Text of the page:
Another side of me has the very different belief that the social climbing and name-dropping is not what it might seem, but is instead evidence of insecurity. “Never apologize, never explain” is the operative stratagem for someone anxious to be taken at face value. Judging from the internal evidence of his journal, Kenneth had no private life at all, presumably for fear that anyone who held his hand might get to know the hidden Kenneth and betray him. Undoubtedly intelligent, undoubtedly affable, Kenneth was at pains to please and did it well. As far as can be seen, he neither gave nor took offense. The Suez Crisis in 1956 was a rare moment when he allowed himself to express his own emotion. Arriving at parliament, Prime Minister Anthony Eden, the creator of the crisis but also its victim, spots that Kenneth is already there, assumes him to be a supporter, and waves and smiles. “This makes me feel rather ill,” Kenneth noted, though not ill enough to affect his good relationship with Eden. Sir Oswald Mosley was a Fascist and anti-Semite till the end of his life, yet Kenneth is willing to have lunch with him and finds him “as charming in manner and as moderate in his views as when I saw him a few weeks ago in Paris. He is obviously determined to live down the charge of anti-Semitism.” Mosley very well knew what he was doing, and plainly Kenneth was participating of his own free will in a masquerade.
“Kenneth never asserted his Jewishness,” D. J. Thorpe lets drop in his editorial preface, adding that “there were some close friends who did not know he was Jewish.” Kenneth’s parents, Jacob and Ada Rosenwige, changed their name to Jack and Ada Rose. In common with Jews in their lifetime, the Roses were trying to discover how to fit in with those among whom they lived. Theoretically, Communism and Zionism were alternate promises of equality, but these movements were for the masses, not for those determined to depend upon themselves. On the two occasions when Kenneth visited Israel, he put himself in the hands of the British embassy—more a tourist than a journalist. The interview he had with David Ben-Gurion was hardly more than a formality. For Kenneth, an ordered life lay in joining familiar institutions, and if this made him something of a caricature, at least he was safe.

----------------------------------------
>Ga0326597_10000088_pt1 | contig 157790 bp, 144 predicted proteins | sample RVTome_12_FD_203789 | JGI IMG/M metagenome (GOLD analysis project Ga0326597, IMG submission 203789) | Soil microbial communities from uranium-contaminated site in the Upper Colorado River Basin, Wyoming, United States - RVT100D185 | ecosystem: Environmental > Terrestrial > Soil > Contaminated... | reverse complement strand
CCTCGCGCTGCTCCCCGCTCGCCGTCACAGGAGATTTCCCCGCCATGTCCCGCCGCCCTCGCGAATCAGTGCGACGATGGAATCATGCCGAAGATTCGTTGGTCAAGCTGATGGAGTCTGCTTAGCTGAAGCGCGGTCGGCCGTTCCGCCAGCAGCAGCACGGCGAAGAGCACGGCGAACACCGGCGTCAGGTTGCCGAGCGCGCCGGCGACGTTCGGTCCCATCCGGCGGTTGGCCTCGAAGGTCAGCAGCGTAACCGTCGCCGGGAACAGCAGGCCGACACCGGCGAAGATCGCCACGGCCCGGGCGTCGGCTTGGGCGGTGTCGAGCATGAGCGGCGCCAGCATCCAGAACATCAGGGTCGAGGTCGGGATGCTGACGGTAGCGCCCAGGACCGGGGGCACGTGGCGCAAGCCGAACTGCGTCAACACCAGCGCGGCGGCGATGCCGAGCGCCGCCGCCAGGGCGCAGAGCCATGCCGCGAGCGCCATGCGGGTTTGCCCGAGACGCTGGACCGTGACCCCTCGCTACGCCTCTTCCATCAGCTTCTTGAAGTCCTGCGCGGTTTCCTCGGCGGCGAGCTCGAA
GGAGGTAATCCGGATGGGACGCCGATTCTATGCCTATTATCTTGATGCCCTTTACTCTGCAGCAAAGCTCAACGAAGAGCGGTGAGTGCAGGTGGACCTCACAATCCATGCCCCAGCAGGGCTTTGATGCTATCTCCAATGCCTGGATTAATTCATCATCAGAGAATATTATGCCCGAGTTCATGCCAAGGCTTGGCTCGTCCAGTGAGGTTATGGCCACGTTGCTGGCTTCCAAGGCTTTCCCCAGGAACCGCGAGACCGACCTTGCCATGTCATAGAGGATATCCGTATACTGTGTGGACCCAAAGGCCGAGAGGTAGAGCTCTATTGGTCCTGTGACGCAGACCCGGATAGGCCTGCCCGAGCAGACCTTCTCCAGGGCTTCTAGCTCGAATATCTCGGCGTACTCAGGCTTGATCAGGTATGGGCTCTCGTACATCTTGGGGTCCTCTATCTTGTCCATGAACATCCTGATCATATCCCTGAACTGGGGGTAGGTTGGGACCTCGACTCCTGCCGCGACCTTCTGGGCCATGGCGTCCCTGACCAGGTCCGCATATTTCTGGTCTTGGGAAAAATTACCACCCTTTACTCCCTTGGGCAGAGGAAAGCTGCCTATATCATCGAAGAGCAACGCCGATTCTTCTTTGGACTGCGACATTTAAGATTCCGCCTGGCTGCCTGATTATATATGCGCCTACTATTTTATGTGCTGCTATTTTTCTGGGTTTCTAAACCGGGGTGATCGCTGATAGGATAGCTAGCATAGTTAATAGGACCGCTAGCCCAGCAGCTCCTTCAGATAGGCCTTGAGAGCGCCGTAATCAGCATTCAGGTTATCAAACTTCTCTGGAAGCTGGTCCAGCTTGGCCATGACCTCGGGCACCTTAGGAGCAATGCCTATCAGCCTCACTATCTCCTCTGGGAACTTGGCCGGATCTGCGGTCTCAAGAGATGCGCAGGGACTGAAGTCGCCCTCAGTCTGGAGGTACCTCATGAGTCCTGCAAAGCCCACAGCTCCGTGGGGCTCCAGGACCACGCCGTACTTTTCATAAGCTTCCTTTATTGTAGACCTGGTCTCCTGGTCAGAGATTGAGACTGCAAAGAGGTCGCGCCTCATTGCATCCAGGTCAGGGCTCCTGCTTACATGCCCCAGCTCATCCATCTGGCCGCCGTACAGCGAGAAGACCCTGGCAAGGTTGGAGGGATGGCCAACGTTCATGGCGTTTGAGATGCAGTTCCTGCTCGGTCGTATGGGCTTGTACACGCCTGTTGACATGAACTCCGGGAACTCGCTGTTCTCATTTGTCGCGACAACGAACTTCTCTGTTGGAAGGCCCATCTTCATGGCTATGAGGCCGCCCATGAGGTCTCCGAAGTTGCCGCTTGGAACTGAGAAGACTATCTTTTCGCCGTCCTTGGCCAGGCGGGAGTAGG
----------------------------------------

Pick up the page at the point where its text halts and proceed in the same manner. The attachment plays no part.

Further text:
On July 26, 1959, Kenneth Rose recorded in his journal that James Pope-Hennessy (1916–74) came to dine so that they could discuss the royal biographies each was writing. James had telephoned “to ask if he can bring his new friend, a New Zealand ballet dancer.” Kenneth notes: “Also very indiscreet about his private life, which I had long suspected. I do hope he does not one day fall into serious trouble.”
Royal biography, by definition, is a very special form of promotional literature. Sir Owen Morshead, the Keeper of the Royal Archives and therefore the provider and censor of relevant documentation, had invited Pope-Hennessy to write the biography of Queen Mary, the wife of King George V. It was an inspired choice. James was a stylish writer whose approval of Queen Mary would be convincing because it was so unlikely. His father was a general from the First World War, his mother a bluestocking whose biographies and essays earned her the title of Dame. I knew Sir John Pope-Hennessy, the art historian, museum director, and James’s forbidding elder brother. In the intellectual climate of the period, someone from such a background was virtually certain to temper admiration with envy, damning royalty with faint praise. James held “the sane view that the royal family are not like human beings at all,” going on to have a laugh, “They all eat enormously.” Or again, he thought it was possible to get on plain terms with royal persons as a species, “like an ornithologist making friends with some rare wild duck.” In 1939, at the age of twenty-three, he had accepted a post as secretary to Sir Hubert Young, the Governor of Trinidad. Only days after his arrival there, he couldn’t contain his sense of superiority, writing to a friend in London: